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Moot Court Teams Take Home National Tournament Prizes

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Five of seven Cal State Fullerton teams brought home awards following competition at the Jan. 15-16 American Collegiate Moot Court Association’s national tournament in Long Beach.

The Titan moot court teams placed in the top 10 of more than 250 teams in written competition and also performed well in oral argument.

More than 80 teams from 48 universities across the United States competed in oral arguments at the event held at Cal State Long Beach.

In moot court, also known as mock Supreme Court, student teams compete in simulations of an appellate court proceeding — researching and arguing a hypothetical legal case, responding to questions, and showing their forensic and public speaking skills.

Senior political science major Kelsey Brewer, a student trustee serving on the California State University Board of Trustees, won a speaker award. Brewer and Taylor Needham, a senior studying criminal justice, placed 20th as CSUF’s highest finishing team in oral arguments.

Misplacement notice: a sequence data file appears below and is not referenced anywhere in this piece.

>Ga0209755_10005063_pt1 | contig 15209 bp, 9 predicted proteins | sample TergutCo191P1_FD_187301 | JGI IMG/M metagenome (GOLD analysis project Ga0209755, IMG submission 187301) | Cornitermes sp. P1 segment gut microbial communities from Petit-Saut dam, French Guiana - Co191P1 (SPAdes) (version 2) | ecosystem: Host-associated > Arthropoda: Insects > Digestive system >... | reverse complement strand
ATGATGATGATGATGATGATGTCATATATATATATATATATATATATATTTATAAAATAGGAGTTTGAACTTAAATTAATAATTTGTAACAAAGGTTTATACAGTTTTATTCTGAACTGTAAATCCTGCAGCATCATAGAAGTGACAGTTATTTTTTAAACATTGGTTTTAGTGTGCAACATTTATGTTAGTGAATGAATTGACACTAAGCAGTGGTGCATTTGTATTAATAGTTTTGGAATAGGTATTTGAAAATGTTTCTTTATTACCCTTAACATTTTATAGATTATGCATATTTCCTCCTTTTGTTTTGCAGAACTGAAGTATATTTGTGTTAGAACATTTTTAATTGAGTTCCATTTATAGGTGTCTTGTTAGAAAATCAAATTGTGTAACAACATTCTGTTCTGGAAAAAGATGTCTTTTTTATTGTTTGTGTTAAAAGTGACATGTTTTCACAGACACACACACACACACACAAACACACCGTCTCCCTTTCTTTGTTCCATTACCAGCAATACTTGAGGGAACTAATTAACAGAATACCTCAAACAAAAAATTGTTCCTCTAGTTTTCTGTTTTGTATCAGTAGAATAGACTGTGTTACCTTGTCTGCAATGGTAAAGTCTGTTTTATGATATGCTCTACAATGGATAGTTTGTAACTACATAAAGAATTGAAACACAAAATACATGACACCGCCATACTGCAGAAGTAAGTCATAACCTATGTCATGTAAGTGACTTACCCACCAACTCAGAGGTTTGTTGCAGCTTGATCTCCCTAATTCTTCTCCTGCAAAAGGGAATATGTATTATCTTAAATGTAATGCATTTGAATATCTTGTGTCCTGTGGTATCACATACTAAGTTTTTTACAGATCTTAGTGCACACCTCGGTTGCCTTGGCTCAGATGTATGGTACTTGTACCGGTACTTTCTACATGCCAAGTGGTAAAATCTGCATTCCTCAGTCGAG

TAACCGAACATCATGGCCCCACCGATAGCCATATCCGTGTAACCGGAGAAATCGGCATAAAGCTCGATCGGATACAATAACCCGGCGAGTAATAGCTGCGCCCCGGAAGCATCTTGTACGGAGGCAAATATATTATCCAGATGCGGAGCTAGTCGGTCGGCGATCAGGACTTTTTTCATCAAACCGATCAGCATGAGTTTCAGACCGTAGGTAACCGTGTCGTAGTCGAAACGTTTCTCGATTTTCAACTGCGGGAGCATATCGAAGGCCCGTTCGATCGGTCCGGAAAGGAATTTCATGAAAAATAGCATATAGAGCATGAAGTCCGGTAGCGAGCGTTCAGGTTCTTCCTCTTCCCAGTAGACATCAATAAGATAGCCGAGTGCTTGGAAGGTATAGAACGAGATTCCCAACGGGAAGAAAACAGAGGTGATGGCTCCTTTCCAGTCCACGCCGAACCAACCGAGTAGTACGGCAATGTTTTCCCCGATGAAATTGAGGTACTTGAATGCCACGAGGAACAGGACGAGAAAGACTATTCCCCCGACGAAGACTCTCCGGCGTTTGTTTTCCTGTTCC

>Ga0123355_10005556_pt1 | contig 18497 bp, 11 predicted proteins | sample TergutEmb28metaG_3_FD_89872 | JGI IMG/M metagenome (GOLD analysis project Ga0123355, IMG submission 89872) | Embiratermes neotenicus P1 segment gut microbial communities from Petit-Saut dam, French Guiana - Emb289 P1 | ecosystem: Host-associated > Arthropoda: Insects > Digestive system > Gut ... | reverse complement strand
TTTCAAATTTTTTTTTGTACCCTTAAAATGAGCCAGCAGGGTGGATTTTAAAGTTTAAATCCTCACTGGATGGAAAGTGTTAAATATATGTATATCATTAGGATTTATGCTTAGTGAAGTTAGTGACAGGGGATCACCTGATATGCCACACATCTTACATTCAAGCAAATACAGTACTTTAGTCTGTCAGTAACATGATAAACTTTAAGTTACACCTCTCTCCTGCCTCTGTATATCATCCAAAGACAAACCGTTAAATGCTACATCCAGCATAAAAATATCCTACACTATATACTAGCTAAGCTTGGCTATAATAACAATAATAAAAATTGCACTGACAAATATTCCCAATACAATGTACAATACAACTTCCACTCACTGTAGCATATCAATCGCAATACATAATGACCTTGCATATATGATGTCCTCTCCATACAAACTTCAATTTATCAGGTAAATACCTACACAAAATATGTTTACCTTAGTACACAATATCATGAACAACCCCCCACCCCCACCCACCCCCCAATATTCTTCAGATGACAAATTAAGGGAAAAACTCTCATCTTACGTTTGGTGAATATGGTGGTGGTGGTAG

Dakota Durrego-Mealey, a political science major, and Carlos Ibarra, a sociology and criminal justice double major, made it to the first of the elimination rounds. The other two CSUF teams were defeated in preliminary rounds.

In the written competiton, teams can choose whether to write for petitioner or respondent roles, said coach Pamela Fiber-Ostrow, associate professor of political science.

CSUF’s petitioner brief team of Chris Hon, a music major, and Jamie Butts, a women and gender studies and political science double major, took second place. Durrego-Mealey and Ibarra placed sixth.

In the respondent brief competition, Celina Bontigao, a political science and Japanese double major, and Gelane Diamond, a history major, finished in fifth place. Soheil Tabatabatai, studying political science, and Matheus Gubel, a criminal justice major, finished in ninth place. Brewer and Needham placed 10th.

“Our teams are extraordinary, and the written brief is proof that CSUF’s Moot Court team — consisting of nearly all first-generation college students — can compete with the elite and private universities in the nation,” Fiber-Ostrow said.